Zimbabwe’s marriage laws, in so far as they affect indigenous Zimbabweans, are in a mess because the executive and legislature have failed to harmonise the conflicting systems of marriage laws. Prior to colonisation Zimbabweans had their own common law.
Although there were peculiar customs here and there, the basic laws of marriage were common among Zimbabweans.
Essentially, the intending spouses had to agree to get married; the father/ guardian of the woman had to consent to the marriage; roora/lobola had to be paid by the intending husband; after the marriage ceremony, the woman was delivered to her husband.
No registration of the marriage was required because writing was not part of Zimbabwean life.
After colonial conquest, with effect from June 10, 1891, Cecil John Rhodes and company imported Roman-Dutch law into the country and imposed it as the common law.
Our own common law was relegated and renamed customary law. With regards to marriage, two systems were allowed to co-exist, being the monogamous type of marriage requiring registration, and the potentially polygamous type of marriage between Africans, which, until January 1, 1951, did not require registration.
From January 2, 1951 onwards the customary law marriage was no longer recognized unless registered. This is provided for under section 3(1) of the Customary Marriages Act, Chapter 5:07.
However, the legislature recognised the folly of the failure to recognise an unregistered customary law marriage in toto for in section 3(5) of the Customary Marriages Act, Chapter 5:07 it recognizes the marriage for the purpose of the status, guardianship, custody and succession rights of children born in this marriage.
The above recognition, though, is wholly inadequate because the children remain illegitimate under general law. The father of the child born in this marriage cannot acquire a birth certificate or passport for the child without the consent of the mother, and neither can a mother register the child in the father’s name without the consent of the father.
This absurdity comes out clearly in the 2003 case of Katedza v Chunga & Another 2003 (1) ZLR at page 470, wherein the mother of children born in the unregistered customary law marriage was able to change the children’s surname from that of the father to her own, and was allowed by the High Court to acquire new birth certificates for the children without the father’s consent. The judge ruled that whilst section 3(5) of Customary Marriages Act, Chapter 5:07 says that the children born out of this marriage are legitimate, this is for customary law purposes only, not for general law purposes. Consequently, the High Court ruled that children born in an unregistered customary law marriage are illegitimate for general law purposes and all rights over the child are with the mother.
The legislature has continued with its patchwork on Zimbabwean marriage laws. In section 16 of Customary Law and local courts, Chapter 7:05 it grants jurisdiction to community courts (presided over by chiefs) to adjudicate in disputes arising out of unregistered customary law marriages. At the same time, because this is not a marriage, according to section 3(1) of the Customary Marriages Act, Chapter 5:07, Magistrates Courts and indeed the High Court have no jurisdiction to dissolve this marriage. So what happens when a litigant approaches the community court seeking divorce and is not satisfied with the decision of the Community Court? Can he/she appeal to the Magistrates’ Court? Or is there no right of appeal from the Community Court?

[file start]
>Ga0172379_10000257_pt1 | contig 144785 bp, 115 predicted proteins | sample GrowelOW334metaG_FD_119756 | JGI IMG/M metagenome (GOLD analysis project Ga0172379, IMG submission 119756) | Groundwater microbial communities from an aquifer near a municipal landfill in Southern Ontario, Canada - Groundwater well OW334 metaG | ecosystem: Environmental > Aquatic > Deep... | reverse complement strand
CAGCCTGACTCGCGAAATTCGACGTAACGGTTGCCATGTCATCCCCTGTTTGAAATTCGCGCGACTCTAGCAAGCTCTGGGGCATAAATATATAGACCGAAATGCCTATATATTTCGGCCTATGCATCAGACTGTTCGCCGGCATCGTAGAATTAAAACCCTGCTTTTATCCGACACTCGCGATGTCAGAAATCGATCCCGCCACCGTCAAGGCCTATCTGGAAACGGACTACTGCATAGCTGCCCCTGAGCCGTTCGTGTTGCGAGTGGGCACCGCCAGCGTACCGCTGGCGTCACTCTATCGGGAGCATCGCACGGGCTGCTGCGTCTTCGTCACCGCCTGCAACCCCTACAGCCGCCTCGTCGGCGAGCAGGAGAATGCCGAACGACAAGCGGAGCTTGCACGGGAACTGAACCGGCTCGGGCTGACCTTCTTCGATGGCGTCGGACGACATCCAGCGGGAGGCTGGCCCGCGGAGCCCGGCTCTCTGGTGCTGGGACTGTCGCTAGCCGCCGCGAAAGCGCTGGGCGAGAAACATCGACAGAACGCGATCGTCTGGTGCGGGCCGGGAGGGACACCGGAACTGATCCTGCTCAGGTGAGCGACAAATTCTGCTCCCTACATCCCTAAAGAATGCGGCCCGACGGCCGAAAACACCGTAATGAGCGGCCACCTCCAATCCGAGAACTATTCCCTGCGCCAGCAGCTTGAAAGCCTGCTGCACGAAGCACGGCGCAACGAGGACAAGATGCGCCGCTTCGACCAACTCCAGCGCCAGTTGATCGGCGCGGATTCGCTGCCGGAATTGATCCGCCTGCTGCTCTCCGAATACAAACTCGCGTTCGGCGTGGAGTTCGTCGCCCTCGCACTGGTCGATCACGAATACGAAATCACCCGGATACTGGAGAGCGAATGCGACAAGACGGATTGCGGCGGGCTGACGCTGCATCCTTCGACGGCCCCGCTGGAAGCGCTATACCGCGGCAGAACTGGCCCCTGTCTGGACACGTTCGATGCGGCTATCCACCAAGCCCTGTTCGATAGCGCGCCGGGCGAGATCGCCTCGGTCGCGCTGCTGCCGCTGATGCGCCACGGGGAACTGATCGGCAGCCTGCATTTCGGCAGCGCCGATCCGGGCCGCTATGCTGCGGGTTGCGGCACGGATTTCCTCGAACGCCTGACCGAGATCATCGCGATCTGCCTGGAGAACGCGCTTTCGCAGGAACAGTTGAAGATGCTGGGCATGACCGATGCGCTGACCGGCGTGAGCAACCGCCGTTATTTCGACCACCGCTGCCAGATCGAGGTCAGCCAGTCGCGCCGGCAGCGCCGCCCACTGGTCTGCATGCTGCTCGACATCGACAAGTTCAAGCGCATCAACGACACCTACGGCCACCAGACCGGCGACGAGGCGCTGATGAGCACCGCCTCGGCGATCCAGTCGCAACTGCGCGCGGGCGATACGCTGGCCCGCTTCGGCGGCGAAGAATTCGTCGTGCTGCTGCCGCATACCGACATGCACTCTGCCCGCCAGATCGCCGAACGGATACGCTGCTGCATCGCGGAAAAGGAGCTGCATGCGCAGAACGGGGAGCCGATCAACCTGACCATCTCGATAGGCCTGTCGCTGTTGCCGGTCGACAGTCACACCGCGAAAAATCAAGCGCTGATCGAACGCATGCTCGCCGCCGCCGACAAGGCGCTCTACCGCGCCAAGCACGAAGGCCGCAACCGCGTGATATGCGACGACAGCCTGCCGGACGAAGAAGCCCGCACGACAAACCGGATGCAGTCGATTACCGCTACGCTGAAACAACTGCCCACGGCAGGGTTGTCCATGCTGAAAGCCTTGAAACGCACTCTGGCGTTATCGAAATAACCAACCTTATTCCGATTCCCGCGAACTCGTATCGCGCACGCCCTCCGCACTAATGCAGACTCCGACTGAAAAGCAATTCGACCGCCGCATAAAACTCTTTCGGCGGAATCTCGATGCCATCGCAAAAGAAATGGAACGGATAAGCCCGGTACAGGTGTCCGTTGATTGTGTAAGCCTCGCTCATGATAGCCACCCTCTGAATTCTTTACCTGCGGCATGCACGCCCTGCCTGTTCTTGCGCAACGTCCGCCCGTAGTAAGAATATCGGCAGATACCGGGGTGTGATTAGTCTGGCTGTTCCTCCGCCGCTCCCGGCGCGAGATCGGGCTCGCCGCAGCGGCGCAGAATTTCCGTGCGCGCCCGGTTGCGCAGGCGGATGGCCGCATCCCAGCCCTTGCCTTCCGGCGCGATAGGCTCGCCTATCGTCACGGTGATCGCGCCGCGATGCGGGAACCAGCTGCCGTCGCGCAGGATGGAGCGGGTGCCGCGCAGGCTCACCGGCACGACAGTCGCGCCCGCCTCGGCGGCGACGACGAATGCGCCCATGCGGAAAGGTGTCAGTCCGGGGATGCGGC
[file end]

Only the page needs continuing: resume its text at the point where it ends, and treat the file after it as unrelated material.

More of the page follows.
Another legislative patchwork is found in section 68 of the Administration of Estates Act, Chapter 6:01 which recognises an unregistered customary law marriage as a marriage for intestate succession purposes, in other words where the husband dies without leaving a Will. As a result of this, the widow or widows, if deceased had more than one wife, can inherit. However, if the deceased left a Will, and he did not provide for the widow, she loses! She does not get the protection of Section 16 of the Wills Act, Chapter 6:06. This is so because, according to Justice Mawadze in the case of Magedi&Anor v Samuriwo&Ors reported in Zimbabwe Law Reports, 2014 (1) page 524, the unregistered customary law marriage is not a marriage for purposes of invalidating a WILL made by the deceased in an earlier marriage, when he/she remarries. He also had this to say about the unsatisfactory state of Zimbabwe’s marriage law as they affect women in unregistered customary law marriages:
“Despite the progressive legislative provisions enacted since independence and positive judicial activism, the legal disabilities suffered by women who opt to marry under the unregistered customary law marriage remain in the various spheres of our law. As an example, the Matrimonial Causes Act [Chapter 5:13] is not applicable in relation to such unregistered customary law marriages as such women would have to find some cause of action under general law if they are to benefit from matrimonial estate outside ‘maoko property’ at the dissolution of such a union”.
The same section 68 of the Administration of Estates Act, Chapter 6:01 protects marriages contracted under the Marriage Act, Chapter 5:11 to the detriment of the unregistered customary law marriage.
It provides that if the first wife of the deceased was married in an unregistered customary law marriage, and the deceased subsequently married a second wife under the Marriage Act, Chapter 5:11 the subsequent marriage will be recognised and be regarded as an unregistered customary law marriage.
By Godwills Masimirembwa
Zimbabwe Institute of Legal Studies